‘Thrifting for dummies’

Opinion editor Imani Smith depends on thrifted items for a majority of her wardrobe. Thrifting clothing is a great way for college students to save money, while still looking trendy. (Photo illustration by Ashley Hayes-Stone)

Secondhand shopping has become a way of life for me recently. It’s not only cheap, but I find that thrift shopping is a fun way to get my hands on all sorts of stylish and eclectic items.

College students, myself included, are usually on a tight budget and buying expensive clothes does not fit into that budget whatsoever.

Thrifting is the perfect way to serve looks and fill your closet with all sorts of stylish pieces, all while saving money.

I’ve bought many items secondhand for more than 90 percent off of their original prices, sometimes even with the price tags still attached.

Most thrift shops I’ve been to have dressing rooms, but some don’t. In that case, wear form-fitting clothes on your shopping trip so you can slip things over them to see how it will fit.

EcoThrift, Goodwill and Thrift Town, located throughout different areas in Sacramento, are my top three thrift shops to visit if you are looking to spend only a small amount of money. These shops carry all sorts of secondhand items, from funny T-shirts your dad might enjoy, to vintage cassette tapes and books.

Sacramento is filled with thrift stores and each one varies in price range and quality. Some thrift shops have stricter processes and guidelines regarding what clothes can be resold. When you are sifting through clothes at thrift shops, make sure you are checking for any small holes or stains that might’ve gone unnoticed during the pre-check process.

Certain thrift stores, like FreeStyle in Roseville (1107 Roseville Square) and Crossroads in Folsom (850 E Bidwell St.), sell clothes that are mainly name brand and generally higher quality. The prices in these thrift stores are still very low, but they carry certain pieces that can be priced as high as $30.

Thrifting is also eco-friendly. According to a survey conducted by the State of Reuse Report in 2018, the average American will toss 81 pounds of clothing this year, and almost 26 billion pounds of textiles and clothes end up filling landfills. By purchasing secondhand clothing, you’re recycling in the most stylish way possible.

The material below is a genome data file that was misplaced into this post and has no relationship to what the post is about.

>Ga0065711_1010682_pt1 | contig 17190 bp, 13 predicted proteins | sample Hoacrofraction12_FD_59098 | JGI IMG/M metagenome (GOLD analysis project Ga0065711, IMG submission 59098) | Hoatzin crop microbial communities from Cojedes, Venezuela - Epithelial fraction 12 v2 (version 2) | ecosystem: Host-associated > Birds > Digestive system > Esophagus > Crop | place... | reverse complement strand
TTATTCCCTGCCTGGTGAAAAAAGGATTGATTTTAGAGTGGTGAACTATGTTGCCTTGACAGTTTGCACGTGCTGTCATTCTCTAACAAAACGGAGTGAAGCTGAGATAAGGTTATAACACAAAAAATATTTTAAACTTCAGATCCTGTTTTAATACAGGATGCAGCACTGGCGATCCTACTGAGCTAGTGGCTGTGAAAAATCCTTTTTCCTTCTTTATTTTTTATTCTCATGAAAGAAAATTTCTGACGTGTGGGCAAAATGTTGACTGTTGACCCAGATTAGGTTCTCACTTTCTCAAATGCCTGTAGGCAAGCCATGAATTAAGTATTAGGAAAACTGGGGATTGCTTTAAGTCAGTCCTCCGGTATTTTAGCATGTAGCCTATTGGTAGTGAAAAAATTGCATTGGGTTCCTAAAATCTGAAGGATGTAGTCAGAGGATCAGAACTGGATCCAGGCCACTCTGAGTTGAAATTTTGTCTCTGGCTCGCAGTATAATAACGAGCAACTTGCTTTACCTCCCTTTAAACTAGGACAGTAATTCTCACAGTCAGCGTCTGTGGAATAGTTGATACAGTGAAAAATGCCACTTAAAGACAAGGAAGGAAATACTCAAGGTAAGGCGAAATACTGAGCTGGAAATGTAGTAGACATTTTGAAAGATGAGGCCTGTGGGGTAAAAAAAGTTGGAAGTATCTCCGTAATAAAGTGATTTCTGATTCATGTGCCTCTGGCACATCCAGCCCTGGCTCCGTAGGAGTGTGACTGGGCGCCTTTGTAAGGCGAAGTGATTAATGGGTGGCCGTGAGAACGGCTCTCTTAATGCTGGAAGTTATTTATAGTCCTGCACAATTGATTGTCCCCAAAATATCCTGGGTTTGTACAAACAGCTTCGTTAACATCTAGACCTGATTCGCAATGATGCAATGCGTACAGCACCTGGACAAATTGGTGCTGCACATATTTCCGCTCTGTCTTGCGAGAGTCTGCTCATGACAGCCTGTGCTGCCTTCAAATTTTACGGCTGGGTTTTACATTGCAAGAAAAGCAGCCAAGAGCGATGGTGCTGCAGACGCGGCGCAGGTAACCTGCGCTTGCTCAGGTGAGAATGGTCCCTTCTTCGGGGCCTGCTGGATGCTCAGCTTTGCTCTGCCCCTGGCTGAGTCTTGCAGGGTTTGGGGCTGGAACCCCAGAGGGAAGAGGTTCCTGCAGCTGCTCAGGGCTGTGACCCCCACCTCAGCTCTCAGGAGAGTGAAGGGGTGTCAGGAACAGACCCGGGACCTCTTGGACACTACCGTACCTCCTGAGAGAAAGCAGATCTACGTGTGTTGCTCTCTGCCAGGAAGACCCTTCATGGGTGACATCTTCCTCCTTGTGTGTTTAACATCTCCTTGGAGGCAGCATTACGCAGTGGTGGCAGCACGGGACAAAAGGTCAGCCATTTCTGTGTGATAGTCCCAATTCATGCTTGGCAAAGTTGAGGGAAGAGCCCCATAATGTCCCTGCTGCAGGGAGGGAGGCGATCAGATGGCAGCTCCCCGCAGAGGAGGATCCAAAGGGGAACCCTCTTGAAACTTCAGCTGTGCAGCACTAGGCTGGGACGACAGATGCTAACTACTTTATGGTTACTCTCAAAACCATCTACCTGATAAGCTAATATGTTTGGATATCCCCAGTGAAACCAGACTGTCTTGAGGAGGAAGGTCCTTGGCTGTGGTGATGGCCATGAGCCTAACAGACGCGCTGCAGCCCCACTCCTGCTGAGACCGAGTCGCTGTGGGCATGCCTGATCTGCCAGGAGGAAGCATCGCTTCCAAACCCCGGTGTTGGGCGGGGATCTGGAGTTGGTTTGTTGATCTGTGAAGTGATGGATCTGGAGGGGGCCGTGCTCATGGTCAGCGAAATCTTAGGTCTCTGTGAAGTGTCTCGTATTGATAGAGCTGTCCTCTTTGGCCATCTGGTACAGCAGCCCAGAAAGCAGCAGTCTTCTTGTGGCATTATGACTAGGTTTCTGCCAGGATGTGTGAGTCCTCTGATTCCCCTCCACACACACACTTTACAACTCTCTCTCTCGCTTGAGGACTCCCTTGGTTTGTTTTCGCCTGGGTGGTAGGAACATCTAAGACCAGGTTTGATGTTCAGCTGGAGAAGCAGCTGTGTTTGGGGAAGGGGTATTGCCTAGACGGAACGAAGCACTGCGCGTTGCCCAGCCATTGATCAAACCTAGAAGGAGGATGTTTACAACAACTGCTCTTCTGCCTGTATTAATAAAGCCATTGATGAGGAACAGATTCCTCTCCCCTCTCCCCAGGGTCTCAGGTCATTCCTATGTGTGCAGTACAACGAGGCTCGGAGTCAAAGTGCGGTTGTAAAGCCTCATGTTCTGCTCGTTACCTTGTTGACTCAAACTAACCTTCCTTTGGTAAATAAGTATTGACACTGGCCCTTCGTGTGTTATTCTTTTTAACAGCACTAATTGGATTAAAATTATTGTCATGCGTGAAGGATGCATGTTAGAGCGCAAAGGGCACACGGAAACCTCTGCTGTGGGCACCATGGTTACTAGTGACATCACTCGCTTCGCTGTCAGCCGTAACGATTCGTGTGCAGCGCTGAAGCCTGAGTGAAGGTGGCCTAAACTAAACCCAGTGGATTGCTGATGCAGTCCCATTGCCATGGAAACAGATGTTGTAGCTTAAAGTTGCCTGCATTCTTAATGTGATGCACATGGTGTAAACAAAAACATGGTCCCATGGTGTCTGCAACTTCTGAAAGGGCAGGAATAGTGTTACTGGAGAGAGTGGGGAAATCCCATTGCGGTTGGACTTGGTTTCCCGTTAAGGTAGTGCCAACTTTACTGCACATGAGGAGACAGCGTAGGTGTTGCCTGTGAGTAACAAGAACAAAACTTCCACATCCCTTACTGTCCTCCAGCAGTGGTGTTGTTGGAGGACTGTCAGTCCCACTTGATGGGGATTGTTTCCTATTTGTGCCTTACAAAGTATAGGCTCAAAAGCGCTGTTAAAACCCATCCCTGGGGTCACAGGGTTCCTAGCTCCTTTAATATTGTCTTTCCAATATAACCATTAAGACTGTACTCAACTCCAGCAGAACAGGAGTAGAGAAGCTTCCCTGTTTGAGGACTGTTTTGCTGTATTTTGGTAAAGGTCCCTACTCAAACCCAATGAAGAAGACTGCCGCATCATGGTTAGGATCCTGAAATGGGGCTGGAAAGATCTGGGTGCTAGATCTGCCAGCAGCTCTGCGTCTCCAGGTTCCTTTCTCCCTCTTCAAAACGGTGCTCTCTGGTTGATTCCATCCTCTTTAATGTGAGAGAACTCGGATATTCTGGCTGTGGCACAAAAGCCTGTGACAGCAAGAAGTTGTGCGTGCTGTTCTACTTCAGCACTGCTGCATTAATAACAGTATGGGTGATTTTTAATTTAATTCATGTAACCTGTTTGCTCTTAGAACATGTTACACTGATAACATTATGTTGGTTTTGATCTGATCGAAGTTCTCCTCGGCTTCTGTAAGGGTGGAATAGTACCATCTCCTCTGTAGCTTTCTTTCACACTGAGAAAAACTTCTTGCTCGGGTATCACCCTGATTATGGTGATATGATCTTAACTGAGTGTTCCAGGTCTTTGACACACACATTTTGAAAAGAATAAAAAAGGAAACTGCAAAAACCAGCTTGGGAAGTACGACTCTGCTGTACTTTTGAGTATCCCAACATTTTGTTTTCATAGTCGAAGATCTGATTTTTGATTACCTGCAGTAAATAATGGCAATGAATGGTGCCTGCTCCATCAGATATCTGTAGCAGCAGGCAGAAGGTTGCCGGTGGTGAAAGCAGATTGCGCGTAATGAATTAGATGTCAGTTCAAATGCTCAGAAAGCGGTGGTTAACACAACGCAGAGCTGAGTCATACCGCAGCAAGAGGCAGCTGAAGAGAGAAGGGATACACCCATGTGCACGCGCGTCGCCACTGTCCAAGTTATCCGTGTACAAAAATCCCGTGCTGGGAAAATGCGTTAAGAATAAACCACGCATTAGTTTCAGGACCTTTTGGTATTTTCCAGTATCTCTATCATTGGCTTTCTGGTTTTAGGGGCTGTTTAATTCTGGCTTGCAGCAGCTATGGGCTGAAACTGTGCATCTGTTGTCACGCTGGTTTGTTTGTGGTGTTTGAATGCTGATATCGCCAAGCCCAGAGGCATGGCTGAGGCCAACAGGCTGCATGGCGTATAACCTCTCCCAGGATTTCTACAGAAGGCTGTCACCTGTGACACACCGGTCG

Opinion editor Imani Smith depends on thrifted items for a majority of her wardrobe. Thrifting clothing is a great way for college students to save money, while still looking trendy. (Photo illustration by Ashley Hayes-Stone)

When I am unable to make it into a thrift shop, sometimes I thrift right from my phone. The app Depop allows its users to create their own independent online thrift shop. Sellers can post clothes, shoes, accessories and even home goods.

Although Depop users usually price their products pretty low, some independent sellers might list an item at a higher percentage of the original price.

If you want to make sure you’re getting a good deal, look up a description of the item (e.g. “blue mini dress” + “brand name on item”). Larger online and retail sellers, like TopShop or Dolls Kill, usually put a product number on the tag.

If your search turns up empty, see if you can possibly find out the price on other similar items from that same brand so you have a point of comparison.

I refuse to let my tight budget stop me from dressing fashionably, and thrifting is the perfect way to stay trendy and chic without breaking the bank.

Print Friendly, PDF & Email

About the Author

Imani Smith
Imani Smith is a third year student at American River College. This is her first semester writing for the Current. Imani is a journalism major looking to transfer to a California State University this upcoming year in the fall. Outside of school she can be found procrastinating on school assignments or aimlessly scrolling through twitter for hours.

Be the first to comment on "‘Thrifting for dummies’"

Leave a comment

Your email address will not be published.


*